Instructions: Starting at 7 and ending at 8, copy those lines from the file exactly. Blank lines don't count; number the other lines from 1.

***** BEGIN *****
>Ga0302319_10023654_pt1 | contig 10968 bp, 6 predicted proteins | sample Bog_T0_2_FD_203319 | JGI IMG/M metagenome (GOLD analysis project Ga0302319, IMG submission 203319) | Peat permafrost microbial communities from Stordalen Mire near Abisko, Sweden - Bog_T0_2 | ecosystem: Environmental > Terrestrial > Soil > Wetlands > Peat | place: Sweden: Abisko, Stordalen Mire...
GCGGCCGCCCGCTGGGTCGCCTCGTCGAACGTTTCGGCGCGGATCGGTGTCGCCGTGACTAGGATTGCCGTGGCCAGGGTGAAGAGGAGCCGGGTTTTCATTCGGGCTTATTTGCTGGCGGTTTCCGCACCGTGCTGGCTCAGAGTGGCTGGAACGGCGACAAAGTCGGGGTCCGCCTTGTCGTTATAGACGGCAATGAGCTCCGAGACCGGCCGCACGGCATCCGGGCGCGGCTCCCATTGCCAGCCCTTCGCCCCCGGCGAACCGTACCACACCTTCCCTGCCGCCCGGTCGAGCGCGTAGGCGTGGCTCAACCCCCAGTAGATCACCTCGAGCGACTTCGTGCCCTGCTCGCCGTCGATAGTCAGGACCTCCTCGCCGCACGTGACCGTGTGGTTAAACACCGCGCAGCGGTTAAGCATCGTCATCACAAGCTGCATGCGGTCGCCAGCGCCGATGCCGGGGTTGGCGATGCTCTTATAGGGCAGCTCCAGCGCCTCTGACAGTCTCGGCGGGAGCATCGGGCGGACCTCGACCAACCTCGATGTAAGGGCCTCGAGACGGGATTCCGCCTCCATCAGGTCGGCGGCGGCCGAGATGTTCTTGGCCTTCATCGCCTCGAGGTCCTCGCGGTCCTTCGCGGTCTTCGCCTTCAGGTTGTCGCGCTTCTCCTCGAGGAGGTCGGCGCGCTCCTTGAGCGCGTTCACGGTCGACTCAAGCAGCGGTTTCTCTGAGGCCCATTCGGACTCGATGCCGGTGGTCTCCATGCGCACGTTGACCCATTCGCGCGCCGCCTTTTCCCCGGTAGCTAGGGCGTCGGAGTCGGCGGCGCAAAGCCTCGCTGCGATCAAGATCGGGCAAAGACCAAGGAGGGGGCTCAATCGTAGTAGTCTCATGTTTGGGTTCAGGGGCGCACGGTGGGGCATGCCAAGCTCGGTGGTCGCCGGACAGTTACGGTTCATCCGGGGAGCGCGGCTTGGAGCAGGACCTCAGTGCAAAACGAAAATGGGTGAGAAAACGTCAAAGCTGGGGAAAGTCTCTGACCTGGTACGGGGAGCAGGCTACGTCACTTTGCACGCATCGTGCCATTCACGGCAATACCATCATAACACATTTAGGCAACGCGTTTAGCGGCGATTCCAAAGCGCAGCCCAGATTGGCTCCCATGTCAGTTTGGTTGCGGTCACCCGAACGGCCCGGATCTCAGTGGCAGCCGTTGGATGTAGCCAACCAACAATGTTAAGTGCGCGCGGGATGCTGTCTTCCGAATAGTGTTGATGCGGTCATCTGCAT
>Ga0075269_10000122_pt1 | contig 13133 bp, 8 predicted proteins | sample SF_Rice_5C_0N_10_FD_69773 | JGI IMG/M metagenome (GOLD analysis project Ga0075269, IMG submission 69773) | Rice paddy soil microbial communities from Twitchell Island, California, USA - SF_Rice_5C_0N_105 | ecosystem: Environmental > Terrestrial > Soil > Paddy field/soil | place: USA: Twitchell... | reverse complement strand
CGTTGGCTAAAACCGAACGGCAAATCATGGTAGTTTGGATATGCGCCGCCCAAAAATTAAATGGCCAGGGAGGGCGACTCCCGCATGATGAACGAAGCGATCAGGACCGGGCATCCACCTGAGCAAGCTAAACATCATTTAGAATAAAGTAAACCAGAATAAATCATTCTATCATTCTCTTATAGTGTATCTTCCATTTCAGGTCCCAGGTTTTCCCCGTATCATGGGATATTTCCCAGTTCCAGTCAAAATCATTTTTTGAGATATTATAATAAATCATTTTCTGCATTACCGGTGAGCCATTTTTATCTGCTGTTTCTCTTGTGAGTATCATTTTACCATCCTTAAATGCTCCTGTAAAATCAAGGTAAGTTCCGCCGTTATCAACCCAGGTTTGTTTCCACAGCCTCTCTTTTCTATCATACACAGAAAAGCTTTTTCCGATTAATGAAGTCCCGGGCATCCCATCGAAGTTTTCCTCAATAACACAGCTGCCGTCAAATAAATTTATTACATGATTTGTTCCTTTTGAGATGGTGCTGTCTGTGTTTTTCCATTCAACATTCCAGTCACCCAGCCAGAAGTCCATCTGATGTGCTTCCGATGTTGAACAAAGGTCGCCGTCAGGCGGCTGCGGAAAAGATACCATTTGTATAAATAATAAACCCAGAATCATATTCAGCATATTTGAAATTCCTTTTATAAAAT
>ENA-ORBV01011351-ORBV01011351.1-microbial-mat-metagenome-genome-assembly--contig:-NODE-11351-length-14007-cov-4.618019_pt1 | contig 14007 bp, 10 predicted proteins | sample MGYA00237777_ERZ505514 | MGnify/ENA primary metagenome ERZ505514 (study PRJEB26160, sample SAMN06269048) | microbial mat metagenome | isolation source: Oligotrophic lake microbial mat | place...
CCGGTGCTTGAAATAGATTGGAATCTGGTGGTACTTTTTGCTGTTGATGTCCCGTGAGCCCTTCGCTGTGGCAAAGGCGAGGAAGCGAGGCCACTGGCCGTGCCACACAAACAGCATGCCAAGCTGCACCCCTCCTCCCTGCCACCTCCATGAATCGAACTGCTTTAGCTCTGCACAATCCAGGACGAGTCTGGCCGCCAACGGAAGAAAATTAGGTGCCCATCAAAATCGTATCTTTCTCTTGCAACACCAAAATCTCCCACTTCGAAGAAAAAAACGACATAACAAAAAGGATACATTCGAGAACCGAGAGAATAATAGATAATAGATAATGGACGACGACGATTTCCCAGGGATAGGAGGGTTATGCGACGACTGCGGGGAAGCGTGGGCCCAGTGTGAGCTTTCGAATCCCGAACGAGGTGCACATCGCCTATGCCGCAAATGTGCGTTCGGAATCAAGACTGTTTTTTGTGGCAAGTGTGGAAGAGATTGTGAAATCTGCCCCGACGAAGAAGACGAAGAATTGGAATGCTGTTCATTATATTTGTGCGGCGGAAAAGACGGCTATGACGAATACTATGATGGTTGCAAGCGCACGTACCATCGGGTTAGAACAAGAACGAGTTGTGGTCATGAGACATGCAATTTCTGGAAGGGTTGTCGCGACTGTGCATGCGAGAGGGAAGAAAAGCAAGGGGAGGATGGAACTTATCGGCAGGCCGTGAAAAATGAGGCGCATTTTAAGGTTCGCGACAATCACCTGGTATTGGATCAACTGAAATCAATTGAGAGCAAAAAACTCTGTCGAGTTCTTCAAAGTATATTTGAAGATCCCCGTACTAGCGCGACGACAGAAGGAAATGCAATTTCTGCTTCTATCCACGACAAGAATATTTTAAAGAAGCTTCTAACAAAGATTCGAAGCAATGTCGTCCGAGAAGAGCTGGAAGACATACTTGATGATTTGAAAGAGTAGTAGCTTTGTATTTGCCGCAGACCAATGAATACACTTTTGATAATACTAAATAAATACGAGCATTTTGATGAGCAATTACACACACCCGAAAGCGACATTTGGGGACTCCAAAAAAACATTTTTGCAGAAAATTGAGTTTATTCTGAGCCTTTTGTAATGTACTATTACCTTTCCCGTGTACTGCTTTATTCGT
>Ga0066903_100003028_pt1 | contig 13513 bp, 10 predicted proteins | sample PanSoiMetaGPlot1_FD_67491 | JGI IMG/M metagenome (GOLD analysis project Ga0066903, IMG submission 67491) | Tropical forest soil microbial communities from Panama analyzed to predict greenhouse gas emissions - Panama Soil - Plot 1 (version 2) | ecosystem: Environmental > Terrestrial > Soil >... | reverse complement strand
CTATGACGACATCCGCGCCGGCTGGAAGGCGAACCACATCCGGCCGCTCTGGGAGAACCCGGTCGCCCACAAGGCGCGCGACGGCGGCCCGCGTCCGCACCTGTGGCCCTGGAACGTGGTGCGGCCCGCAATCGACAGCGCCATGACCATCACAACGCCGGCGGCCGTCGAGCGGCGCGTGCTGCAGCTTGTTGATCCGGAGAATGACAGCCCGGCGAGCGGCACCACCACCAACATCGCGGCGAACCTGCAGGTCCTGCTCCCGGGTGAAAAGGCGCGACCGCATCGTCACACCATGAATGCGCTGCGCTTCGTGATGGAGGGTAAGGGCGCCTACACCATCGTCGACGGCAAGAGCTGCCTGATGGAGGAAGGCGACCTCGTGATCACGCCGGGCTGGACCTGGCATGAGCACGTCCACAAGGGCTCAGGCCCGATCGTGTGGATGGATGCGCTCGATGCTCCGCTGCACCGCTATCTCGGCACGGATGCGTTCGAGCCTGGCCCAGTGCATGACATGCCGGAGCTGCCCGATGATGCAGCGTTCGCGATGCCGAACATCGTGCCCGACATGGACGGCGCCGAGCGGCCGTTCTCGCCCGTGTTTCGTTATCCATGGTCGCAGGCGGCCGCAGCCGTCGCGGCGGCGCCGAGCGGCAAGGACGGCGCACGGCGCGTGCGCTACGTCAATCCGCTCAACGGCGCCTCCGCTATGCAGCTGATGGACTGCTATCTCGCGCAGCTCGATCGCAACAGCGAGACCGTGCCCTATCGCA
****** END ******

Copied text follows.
>Ga0066903_100003028_pt1 | contig 13513 bp, 10 predicted proteins | sample PanSoiMetaGPlot1_FD_67491 | JGI IMG/M metagenome (GOLD analysis project Ga0066903, IMG submission 67491) | Tropical forest soil microbial communities from Panama analyzed to predict greenhouse gas emissions - Panama Soil - Plot 1 (version 2) | ecosystem: Environmental > Terrestrial > Soil >... | reverse complement strand
CTATGACGACATCCGCGCCGGCTGGAAGGCGAACCACATCCGGCCGCTCTGGGAGAACCCGGTCGCCCACAAGGCGCGCGACGGCGGCCCGCGTCCGCACCTGTGGCCCTGGAACGTGGTGCGGCCCGCAATCGACAGCGCCATGACCATCACAACGCCGGCGGCCGTCGAGCGGCGCGTGCTGCAGCTTGTTGATCCGGAGAATGACAGCCCGGCGAGCGGCACCACCACCAACATCGCGGCGAACCTGCAGGTCCTGCTCCCGGGTGAAAAGGCGCGACCGCATCGTCACACCATGAATGCGCTGCGCTTCGTGATGGAGGGTAAGGGCGCCTACACCATCGTCGACGGCAAGAGCTGCCTGATGGAGGAAGGCGACCTCGTGATCACGCCGGGCTGGACCTGGCATGAGCACGTCCACAAGGGCTCAGGCCCGATCGTGTGGATGGATGCGCTCGATGCTCCGCTGCACCGCTATCTCGGCACGGATGCGTTCGAGCCTGGCCCAGTGCATGACATGCCGGAGCTGCCCGATGATGCAGCGTTCGCGATGCCGAACATCGTGCCCGACATGGACGGCGCCGAGCGGCCGTTCTCGCCCGTGTTTCGTTATCCATGGTCGCAGGCGGCCGCAGCCGTCGCGGCGGCGCCGAGCGGCAAGGACGGCGCACGGCGCGTGCGCTACGTCAATCCGCTCAACGGCGCCTCCGCTATGCAGCTGATGGACTGCTATCTCGCGCAGCTCGATCGCAACAGCGAGACCGTGCCCTATCGCA